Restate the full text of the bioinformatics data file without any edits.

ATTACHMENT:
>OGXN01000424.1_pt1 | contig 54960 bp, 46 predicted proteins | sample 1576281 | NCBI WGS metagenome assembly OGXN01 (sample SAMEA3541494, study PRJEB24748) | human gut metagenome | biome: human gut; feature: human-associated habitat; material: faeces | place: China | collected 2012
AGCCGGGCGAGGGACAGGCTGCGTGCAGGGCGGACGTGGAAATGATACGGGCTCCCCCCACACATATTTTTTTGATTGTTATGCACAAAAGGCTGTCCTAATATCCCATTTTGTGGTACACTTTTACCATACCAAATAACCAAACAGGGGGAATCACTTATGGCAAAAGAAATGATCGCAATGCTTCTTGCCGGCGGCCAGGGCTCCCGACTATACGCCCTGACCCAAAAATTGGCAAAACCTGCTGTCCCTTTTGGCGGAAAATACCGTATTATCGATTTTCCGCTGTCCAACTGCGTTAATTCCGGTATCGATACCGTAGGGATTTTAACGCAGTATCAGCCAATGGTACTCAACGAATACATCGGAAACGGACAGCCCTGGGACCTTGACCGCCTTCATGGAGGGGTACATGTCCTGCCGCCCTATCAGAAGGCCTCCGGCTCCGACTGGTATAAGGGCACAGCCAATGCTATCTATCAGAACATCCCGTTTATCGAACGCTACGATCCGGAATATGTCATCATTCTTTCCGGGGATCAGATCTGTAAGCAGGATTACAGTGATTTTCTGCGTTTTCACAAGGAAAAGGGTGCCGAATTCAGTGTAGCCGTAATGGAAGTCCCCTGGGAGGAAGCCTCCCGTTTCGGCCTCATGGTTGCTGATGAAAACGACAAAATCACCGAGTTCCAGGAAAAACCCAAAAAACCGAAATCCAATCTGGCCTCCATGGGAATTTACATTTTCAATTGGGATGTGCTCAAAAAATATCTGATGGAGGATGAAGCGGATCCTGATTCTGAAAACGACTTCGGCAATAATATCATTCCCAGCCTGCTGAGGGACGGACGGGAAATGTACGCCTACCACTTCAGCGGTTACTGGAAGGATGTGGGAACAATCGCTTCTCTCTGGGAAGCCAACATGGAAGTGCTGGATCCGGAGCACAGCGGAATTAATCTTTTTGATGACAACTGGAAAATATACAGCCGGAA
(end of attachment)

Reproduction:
>OGXN01000424.1_pt1 | contig 54960 bp, 46 predicted proteins | sample 1576281 | NCBI WGS metagenome assembly OGXN01 (sample SAMEA3541494, study PRJEB24748) | human gut metagenome | biome: human gut; feature: human-associated habitat; material: faeces | place: China | collected 2012
AGCCGGGCGAGGGACAGGCTGCGTGCAGGGCGGACGTGGAAATGATACGGGCTCCCCCCACACATATTTTTTTGATTGTTATGCACAAAAGGCTGTCCTAATATCCCATTTTGTGGTACACTTTTACCATACCAAATAACCAAACAGGGGGAATCACTTATGGCAAAAGAAATGATCGCAATGCTTCTTGCCGGCGGCCAGGGCTCCCGACTATACGCCCTGACCCAAAAATTGGCAAAACCTGCTGTCCCTTTTGGCGGAAAATACCGTATTATCGATTTTCCGCTGTCCAACTGCGTTAATTCCGGTATCGATACCGTAGGGATTTTAACGCAGTATCAGCCAATGGTACTCAACGAATACATCGGAAACGGACAGCCCTGGGACCTTGACCGCCTTCATGGAGGGGTACATGTCCTGCCGCCCTATCAGAAGGCCTCCGGCTCCGACTGGTATAAGGGCACAGCCAATGCTATCTATCAGAACATCCCGTTTATCGAACGCTACGATCCGGAATATGTCATCATTCTTTCCGGGGATCAGATCTGTAAGCAGGATTACAGTGATTTTCTGCGTTTTCACAAGGAAAAGGGTGCCGAATTCAGTGTAGCCGTAATGGAAGTCCCCTGGGAGGAAGCCTCCCGTTTCGGCCTCATGGTTGCTGATGAAAACGACAAAATCACCGAGTTCCAGGAAAAACCCAAAAAACCGAAATCCAATCTGGCCTCCATGGGAATTTACATTTTCAATTGGGATGTGCTCAAAAAATATCTGATGGAGGATGAAGCGGATCCTGATTCTGAAAACGACTTCGGCAATAATATCATTCCCAGCCTGCTGAGGGACGGACGGGAAATGTACGCCTACCACTTCAGCGGTTACTGGAAGGATGTGGGAACAATCGCTTCTCTCTGGGAAGCCAACATGGAAGTGCTGGATCCGGAGCACAGCGGAATTAATCTTTTTGATGACAACTGGAAAATATACAGCCGGAA